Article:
‘Cultural avoidance of talking about death leads us away from living well until we die’

An interview with Lucy Kalanithi, MD

August 2, 2016

By Margie Coloian, MSJ

Lucy Kalanithi recalls the power of language when her husband Paul was dying. His nurse practitioner came to his bedside to break the devastating news that the medication he had been taking had not been effective in treating his advancing lung cancer. It wasn’t the words alone, Lucy explains; it was the way the nurse spoke them, gently and with utmost affection.

That interaction and others with clinicians at Stanford, where Paul was being treated, made indelible impressions on Lucy, an urgent care physician at the same hospital. Usually short in duration, the empathetic exchanges between Paul and the clinicians became lasting takeaways after his death at age 37, Lucy said in a recent interview for the Lown Institute blog.

Paul died 16 months ago, in the midst of completing his training as a neurosurgeon. Since then, his eloquently crafted memoir, When Breath Becomes Air, which details his journey through terminal illness, has been read by millions and continues to receive rave reviews. The book’s publication fulfilled a final promise Lucy made to her husband and contains a moving, loving epilogue written by her, and a dedication Paul penned for their daughter, Cady, born eight months before his death. (“You filled a dying man’s days with sated joy. A joy unknown to me in all my prior years.”)

Nearly every sentence Lucy relates about Paul’s journey begins with “our family story.”

“Our family story is that Paul wanted to live in a meaningful way at the end of life,” she explains. “When he went into respiratory failure, it wasn’t clear to us that it would be reversible. It could be pneumonia, he could get better. But he was very frail,” she adds, “and we knew if he were to be intubated, he would never be extubated.”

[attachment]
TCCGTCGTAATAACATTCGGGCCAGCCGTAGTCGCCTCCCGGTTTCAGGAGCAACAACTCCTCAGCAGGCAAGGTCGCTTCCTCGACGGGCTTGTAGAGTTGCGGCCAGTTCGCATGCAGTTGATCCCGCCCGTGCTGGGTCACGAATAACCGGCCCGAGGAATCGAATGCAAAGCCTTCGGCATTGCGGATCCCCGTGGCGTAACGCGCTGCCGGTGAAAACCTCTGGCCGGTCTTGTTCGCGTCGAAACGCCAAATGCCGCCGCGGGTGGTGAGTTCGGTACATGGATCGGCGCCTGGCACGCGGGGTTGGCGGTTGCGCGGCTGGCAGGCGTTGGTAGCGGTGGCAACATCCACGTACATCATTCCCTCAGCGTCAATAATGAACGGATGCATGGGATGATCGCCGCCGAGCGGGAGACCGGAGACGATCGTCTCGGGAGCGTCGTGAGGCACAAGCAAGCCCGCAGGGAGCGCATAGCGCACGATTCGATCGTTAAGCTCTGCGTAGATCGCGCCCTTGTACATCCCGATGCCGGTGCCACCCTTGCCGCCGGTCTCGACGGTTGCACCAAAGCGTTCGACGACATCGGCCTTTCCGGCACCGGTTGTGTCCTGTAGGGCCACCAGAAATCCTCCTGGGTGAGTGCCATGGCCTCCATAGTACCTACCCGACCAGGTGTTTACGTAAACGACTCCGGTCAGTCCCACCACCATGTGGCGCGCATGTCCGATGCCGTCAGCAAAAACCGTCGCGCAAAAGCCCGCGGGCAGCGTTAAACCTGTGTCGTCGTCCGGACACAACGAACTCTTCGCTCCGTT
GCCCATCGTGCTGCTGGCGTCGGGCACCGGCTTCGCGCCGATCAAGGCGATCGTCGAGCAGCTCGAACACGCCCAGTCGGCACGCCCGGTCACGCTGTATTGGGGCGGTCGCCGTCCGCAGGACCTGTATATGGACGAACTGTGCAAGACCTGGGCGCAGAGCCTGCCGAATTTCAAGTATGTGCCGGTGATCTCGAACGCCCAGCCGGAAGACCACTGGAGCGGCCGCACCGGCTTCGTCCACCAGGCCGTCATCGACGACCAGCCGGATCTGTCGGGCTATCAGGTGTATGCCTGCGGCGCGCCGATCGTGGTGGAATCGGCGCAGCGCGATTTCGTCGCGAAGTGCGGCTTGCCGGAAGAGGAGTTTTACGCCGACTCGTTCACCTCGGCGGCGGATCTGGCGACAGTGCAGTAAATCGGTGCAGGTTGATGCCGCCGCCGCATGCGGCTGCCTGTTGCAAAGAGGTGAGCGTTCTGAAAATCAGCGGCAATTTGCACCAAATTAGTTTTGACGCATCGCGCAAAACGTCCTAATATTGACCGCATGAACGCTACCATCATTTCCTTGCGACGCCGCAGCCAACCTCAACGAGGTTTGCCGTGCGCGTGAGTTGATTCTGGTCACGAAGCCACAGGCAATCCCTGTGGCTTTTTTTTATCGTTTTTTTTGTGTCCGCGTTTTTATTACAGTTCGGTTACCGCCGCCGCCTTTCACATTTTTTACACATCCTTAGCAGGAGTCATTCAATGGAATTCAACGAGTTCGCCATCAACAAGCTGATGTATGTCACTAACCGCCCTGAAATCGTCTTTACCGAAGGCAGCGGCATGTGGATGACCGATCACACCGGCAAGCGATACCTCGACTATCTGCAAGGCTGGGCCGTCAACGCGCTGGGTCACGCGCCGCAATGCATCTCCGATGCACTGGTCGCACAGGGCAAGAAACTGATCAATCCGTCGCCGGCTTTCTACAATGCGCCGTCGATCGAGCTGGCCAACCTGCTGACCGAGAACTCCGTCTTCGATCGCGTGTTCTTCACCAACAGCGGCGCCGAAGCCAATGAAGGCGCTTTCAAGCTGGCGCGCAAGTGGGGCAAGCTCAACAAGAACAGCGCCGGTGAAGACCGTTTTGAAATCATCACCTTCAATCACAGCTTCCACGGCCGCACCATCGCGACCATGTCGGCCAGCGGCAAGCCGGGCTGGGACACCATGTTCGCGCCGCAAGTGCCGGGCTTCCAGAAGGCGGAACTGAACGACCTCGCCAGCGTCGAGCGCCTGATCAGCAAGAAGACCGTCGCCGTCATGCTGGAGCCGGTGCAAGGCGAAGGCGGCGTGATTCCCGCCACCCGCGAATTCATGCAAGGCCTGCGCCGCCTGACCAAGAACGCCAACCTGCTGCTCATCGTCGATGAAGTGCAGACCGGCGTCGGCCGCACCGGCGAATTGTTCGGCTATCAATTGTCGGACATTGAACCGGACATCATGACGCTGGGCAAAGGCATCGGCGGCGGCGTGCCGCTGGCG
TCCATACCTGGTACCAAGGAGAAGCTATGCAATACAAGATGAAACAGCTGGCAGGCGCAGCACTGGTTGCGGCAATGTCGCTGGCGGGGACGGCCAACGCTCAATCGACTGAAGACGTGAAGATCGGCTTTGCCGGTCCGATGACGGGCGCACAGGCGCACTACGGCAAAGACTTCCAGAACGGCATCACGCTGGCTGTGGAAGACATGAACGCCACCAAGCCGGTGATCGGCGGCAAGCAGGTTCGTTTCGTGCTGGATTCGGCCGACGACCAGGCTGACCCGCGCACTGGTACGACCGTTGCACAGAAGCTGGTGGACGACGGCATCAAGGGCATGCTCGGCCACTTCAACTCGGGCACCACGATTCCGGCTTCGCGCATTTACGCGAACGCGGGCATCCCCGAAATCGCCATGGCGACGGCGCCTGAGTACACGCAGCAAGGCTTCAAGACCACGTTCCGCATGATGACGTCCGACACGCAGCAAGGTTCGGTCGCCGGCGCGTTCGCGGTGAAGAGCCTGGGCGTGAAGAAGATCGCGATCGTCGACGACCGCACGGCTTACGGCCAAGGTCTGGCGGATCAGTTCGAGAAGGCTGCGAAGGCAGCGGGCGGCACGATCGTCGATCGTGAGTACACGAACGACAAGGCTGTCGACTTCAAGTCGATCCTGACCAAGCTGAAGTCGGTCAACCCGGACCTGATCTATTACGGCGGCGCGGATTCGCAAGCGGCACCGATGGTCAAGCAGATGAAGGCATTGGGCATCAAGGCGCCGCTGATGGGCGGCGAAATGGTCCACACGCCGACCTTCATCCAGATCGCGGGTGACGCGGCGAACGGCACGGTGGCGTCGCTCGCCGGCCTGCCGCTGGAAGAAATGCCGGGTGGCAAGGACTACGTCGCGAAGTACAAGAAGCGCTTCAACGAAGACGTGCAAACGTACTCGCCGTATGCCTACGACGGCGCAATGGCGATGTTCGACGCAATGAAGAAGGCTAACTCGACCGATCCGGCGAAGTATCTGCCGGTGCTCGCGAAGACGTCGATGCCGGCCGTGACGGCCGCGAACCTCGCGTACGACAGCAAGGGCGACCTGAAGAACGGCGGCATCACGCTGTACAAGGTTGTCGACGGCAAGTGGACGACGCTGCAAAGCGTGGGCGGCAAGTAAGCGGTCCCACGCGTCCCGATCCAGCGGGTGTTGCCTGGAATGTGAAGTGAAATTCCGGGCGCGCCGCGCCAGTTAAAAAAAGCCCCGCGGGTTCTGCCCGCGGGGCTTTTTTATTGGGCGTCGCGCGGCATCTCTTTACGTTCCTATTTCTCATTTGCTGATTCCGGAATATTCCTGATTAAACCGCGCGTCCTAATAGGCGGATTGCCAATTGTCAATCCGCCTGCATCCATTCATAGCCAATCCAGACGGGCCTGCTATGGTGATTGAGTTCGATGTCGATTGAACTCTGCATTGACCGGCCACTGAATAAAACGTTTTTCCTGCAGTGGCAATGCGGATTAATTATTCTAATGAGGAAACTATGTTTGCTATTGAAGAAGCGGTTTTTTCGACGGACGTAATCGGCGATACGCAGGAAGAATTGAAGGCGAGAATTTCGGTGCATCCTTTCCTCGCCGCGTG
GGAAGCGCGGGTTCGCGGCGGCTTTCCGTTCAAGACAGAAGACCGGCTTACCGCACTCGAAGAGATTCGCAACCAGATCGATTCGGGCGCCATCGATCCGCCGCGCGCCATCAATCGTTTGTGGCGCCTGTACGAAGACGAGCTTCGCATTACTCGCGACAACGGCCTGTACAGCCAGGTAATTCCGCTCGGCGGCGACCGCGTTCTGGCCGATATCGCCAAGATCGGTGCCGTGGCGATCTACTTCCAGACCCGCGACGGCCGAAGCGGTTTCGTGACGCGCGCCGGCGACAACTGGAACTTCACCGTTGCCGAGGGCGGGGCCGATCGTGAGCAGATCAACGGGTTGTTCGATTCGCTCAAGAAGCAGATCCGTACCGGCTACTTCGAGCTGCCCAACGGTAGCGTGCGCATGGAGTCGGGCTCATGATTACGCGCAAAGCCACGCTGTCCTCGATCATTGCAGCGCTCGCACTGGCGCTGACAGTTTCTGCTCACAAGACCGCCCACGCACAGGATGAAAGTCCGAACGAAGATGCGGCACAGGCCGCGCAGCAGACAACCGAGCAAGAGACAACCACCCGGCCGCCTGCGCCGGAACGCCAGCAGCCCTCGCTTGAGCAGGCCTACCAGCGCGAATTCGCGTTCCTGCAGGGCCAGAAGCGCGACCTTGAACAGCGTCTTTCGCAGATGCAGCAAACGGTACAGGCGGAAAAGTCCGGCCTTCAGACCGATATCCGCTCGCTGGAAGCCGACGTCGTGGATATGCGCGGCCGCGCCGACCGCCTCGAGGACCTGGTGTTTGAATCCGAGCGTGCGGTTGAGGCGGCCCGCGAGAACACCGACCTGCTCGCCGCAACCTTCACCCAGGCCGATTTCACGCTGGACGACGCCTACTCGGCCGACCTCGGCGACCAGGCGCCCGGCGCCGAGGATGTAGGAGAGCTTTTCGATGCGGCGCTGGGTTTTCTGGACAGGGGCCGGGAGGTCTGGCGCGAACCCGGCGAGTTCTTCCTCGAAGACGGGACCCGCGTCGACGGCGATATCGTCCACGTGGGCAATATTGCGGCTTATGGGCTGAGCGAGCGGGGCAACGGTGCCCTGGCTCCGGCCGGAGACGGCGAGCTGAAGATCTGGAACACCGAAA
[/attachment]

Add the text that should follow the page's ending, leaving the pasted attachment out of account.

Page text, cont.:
While decisions to treat or not at the end of life are difficult for many patients, Lucy believes that deep down, many are eager to have the conversation, but getting there is uncomfortable. Once Lucy asked a neurosurgeon-colleague how he broaches end-of-life issues with his dying patients. He told her that he doesn’t— unless the patient opens the door to it. Which got Lucy thinking that maybe other doctors do the same—wait for patients to ask. Could it be that patients want their doctors to bring it up first?

“Avoidance of talking about death leads us away from living well until we die,” Lucy says.

Nevertheless, she understands why patients hold out hope when they’re told there is a small chance of living longer. “If you hear there is only a 10 percent chance, or 1 percent chance, you hope you’re the one in the minority,” she said. “It’s impossible for everyone to be above average, but when you’re offered a last-ditch treatment, I can see how it might feel nonsensical to decline. But the trade-offs are so important to understand. At the end of his life, Paul declined intubation and instead chose to hold our daughter.”

In Paul’s case, palliative care was enlisted early. He had questions: How was he going to die? Would it be respiratory failure? He was often fatigued and had only limited periods when he could focus. An avid writer and needing to finish the book, Paul asked what could be done to see that his passion for writing stayed alive. The doctor prescribed a stimulant to help, allowing Paul to write, at times voraciously, even while hooked up to chemo.

“They [the doctors] were all listening to what Paul wanted to do, and they were being creative about helping him,” Lucy said.

Paul’s experience reaffirmed for Lucy the importance of knowing patients’ values and goals and has helped her become a better physician. Having witnessed the importance of these conversations from both sides, she prioritizes engaging patients in decisions.

“It gives me an opportunity to connect with patients and helps me understand their values so that I can guide them through their illness.”